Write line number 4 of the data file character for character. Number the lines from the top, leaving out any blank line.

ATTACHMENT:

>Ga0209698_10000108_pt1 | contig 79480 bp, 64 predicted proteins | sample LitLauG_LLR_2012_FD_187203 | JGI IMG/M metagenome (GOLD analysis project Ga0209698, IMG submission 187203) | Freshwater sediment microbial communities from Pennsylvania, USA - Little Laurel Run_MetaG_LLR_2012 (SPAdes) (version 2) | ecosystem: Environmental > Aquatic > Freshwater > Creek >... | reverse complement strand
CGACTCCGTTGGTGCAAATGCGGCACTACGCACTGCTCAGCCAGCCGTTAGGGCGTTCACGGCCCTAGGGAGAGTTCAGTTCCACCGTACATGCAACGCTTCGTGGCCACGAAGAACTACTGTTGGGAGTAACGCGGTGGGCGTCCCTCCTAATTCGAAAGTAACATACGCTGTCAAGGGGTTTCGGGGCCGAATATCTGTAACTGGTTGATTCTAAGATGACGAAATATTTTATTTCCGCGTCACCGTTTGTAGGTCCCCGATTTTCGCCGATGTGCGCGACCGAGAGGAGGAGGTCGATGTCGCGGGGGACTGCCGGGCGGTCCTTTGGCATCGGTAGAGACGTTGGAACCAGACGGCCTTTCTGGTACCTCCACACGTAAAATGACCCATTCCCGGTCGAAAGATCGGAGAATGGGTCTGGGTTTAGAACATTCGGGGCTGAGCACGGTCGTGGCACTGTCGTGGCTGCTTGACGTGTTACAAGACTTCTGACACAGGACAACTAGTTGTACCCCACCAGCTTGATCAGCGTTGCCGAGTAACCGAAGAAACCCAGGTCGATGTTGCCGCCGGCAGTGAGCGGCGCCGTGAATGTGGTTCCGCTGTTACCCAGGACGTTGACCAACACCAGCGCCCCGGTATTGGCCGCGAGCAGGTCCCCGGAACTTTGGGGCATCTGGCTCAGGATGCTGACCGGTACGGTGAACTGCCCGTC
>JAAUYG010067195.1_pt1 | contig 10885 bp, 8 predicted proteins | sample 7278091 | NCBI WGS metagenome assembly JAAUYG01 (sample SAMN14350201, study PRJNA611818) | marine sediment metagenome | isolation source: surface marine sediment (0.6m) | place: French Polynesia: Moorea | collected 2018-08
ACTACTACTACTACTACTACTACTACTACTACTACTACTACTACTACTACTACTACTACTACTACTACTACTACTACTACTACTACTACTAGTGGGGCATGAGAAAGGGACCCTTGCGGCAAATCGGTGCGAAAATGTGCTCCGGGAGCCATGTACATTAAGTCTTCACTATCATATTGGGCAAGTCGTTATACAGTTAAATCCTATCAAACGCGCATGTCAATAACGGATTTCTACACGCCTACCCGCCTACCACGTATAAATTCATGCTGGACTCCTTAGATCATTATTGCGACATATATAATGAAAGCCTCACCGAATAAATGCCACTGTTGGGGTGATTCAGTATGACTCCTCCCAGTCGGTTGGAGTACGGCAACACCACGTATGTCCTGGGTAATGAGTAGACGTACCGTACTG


ACTACTACTACTACTACTACTACTACTACTACTACTACTACTACTACTACTACTACTACTACTACTACTACTACTACTACTACTACTACTAGTGGGGCATGAGAAAGGGACCCTTGCGGCAAATCGGTGCGAAAATGTGCTCCGGGAGCCATGTACATTAAGTCTTCACTATCATATTGGGCAAGTCGTTATACAGTTAAATCCTATCAAACGCGCATGTCAATAACGGATTTCTACACGCCTACCCGCCTACCACGTATAAATTCATGCTGGACTCCTTAGATCATTATTGCGACATATATAATGAAAGCCTCACCGAATAAATGCCACTGTTGGGGTGATTCAGTATGACTCCTCCCAGTCGGTTGGAGTACGGCAACACCACGTATGTCCTGGGTAATGAGTAGACGTACCGTACTG